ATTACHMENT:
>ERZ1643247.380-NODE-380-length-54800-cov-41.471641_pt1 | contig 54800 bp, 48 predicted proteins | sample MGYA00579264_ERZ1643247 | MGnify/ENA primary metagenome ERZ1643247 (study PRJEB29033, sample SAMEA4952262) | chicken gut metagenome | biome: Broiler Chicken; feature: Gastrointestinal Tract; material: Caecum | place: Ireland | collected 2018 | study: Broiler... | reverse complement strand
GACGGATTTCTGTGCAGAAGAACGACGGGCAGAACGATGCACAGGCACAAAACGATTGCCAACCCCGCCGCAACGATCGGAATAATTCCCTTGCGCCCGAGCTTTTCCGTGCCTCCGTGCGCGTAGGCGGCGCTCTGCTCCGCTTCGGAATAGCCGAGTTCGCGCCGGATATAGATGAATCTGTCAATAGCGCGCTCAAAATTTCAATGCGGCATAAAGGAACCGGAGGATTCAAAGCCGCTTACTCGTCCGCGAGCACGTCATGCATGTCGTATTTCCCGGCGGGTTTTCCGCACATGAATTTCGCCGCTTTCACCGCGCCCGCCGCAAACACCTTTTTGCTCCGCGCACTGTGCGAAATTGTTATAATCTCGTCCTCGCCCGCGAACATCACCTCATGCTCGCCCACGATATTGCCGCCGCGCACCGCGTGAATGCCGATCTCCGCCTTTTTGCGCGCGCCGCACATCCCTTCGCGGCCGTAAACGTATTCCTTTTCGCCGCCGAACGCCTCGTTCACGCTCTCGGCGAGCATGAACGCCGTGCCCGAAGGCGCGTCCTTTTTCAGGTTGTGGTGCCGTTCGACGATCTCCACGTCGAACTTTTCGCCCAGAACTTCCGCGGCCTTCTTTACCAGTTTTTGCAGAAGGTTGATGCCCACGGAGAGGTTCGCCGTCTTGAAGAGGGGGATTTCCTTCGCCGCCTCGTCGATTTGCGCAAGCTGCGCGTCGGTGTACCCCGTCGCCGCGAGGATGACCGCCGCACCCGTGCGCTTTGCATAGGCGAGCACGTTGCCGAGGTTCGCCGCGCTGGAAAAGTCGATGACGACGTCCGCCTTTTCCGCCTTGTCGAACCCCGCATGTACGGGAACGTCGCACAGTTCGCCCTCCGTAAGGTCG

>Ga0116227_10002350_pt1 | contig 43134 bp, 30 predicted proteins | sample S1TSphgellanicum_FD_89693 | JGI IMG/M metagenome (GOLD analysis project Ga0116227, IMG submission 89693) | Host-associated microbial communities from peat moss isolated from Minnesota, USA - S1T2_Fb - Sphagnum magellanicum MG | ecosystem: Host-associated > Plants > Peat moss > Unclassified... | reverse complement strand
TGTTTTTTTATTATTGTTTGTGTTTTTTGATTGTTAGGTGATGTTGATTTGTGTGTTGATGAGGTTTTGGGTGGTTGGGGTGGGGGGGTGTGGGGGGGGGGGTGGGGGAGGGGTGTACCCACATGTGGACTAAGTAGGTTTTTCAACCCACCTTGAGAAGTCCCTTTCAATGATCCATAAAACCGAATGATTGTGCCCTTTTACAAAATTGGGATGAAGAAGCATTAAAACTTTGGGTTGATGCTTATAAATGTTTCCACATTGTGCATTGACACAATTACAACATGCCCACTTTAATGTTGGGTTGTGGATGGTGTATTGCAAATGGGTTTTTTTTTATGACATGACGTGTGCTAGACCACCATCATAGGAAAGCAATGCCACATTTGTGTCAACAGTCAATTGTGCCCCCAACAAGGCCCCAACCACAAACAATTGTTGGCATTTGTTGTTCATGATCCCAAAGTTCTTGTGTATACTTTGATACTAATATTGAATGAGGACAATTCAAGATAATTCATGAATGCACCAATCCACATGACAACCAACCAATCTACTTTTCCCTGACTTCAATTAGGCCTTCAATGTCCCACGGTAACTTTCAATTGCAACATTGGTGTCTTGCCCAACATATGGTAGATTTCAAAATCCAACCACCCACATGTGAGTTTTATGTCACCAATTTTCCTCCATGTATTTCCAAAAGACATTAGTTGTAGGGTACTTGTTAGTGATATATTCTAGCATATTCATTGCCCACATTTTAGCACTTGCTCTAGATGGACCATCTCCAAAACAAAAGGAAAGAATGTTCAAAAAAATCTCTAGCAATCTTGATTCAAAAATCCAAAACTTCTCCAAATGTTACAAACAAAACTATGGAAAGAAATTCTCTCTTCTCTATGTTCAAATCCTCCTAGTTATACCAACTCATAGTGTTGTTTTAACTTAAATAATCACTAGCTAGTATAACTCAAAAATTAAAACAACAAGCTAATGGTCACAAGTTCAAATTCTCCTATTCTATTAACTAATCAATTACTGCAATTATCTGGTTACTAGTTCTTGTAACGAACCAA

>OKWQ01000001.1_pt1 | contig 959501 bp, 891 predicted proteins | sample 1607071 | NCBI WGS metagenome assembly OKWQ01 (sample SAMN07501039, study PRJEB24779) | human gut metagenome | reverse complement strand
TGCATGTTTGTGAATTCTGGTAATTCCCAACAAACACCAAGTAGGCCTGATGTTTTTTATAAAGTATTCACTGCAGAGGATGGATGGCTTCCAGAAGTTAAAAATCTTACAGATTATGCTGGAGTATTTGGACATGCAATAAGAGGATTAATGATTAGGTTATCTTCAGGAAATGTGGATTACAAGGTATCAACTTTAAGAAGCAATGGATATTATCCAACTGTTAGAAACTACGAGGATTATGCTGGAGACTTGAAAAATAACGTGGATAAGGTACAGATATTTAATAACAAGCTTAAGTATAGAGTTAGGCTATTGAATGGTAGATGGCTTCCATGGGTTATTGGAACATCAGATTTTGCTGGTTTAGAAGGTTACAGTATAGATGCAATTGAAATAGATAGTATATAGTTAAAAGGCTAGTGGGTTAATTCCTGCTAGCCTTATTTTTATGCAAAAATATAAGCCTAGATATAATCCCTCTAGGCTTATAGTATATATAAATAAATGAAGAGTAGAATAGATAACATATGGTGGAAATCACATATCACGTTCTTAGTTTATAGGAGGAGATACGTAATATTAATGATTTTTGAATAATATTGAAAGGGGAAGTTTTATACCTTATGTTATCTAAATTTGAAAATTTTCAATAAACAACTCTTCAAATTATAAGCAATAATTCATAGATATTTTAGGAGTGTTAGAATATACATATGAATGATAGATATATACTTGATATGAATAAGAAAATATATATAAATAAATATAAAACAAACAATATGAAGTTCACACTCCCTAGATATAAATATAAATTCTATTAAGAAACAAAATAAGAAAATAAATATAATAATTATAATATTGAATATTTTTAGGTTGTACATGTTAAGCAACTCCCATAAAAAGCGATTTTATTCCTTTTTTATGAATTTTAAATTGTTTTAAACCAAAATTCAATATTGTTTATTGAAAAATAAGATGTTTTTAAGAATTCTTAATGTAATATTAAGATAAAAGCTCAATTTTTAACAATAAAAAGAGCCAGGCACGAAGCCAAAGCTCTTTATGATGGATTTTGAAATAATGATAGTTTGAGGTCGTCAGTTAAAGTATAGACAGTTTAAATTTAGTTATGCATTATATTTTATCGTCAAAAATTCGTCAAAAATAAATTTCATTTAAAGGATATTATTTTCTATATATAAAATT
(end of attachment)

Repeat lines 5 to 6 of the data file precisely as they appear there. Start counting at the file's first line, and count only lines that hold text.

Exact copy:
>OKWQ01000001.1_pt1 | contig 959501 bp, 891 predicted proteins | sample 1607071 | NCBI WGS metagenome assembly OKWQ01 (sample SAMN07501039, study PRJEB24779) | human gut metagenome | reverse complement strand
TGCATGTTTGTGAATTCTGGTAATTCCCAACAAACACCAAGTAGGCCTGATGTTTTTTATAAAGTATTCACTGCAGAGGATGGATGGCTTCCAGAAGTTAAAAATCTTACAGATTATGCTGGAGTATTTGGACATGCAATAAGAGGATTAATGATTAGGTTATCTTCAGGAAATGTGGATTACAAGGTATCAACTTTAAGAAGCAATGGATATTATCCAACTGTTAGAAACTACGAGGATTATGCTGGAGACTTGAAAAATAACGTGGATAAGGTACAGATATTTAATAACAAGCTTAAGTATAGAGTTAGGCTATTGAATGGTAGATGGCTTCCATGGGTTATTGGAACATCAGATTTTGCTGGTTTAGAAGGTTACAGTATAGATGCAATTGAAATAGATAGTATATAGTTAAAAGGCTAGTGGGTTAATTCCTGCTAGCCTTATTTTTATGCAAAAATATAAGCCTAGATATAATCCCTCTAGGCTTATAGTATATATAAATAAATGAAGAGTAGAATAGATAACATATGGTGGAAATCACATATCACGTTCTTAGTTTATAGGAGGAGATACGTAATATTAATGATTTTTGAATAATATTGAAAGGGGAAGTTTTATACCTTATGTTATCTAAATTTGAAAATTTTCAATAAACAACTCTTCAAATTATAAGCAATAATTCATAGATATTTTAGGAGTGTTAGAATATACATATGAATGATAGATATATACTTGATATGAATAAGAAAATATATATAAATAAATATAAAACAAACAATATGAAGTTCACACTCCCTAGATATAAATATAAATTCTATTAAGAAACAAAATAAGAAAATAAATATAATAATTATAATATTGAATATTTTTAGGTTGTACATGTTAAGCAACTCCCATAAAAAGCGATTTTATTCCTTTTTTATGAATTTTAAATTGTTTTAAACCAAAATTCAATATTGTTTATTGAAAAATAAGATGTTTTTAAGAATTCTTAATGTAATATTAAGATAAAAGCTCAATTTTTAACAATAAAAAGAGCCAGGCACGAAGCCAAAGCTCTTTATGATGGATTTTGAAATAATGATAGTTTGAGGTCGTCAGTTAAAGTATAGACAGTTTAAATTTAGTTATGCATTATATTTTATCGTCAAAAATTCGTCAAAAATAAATTTCATTTAAAGGATATTATTTTCTATATATAAAATT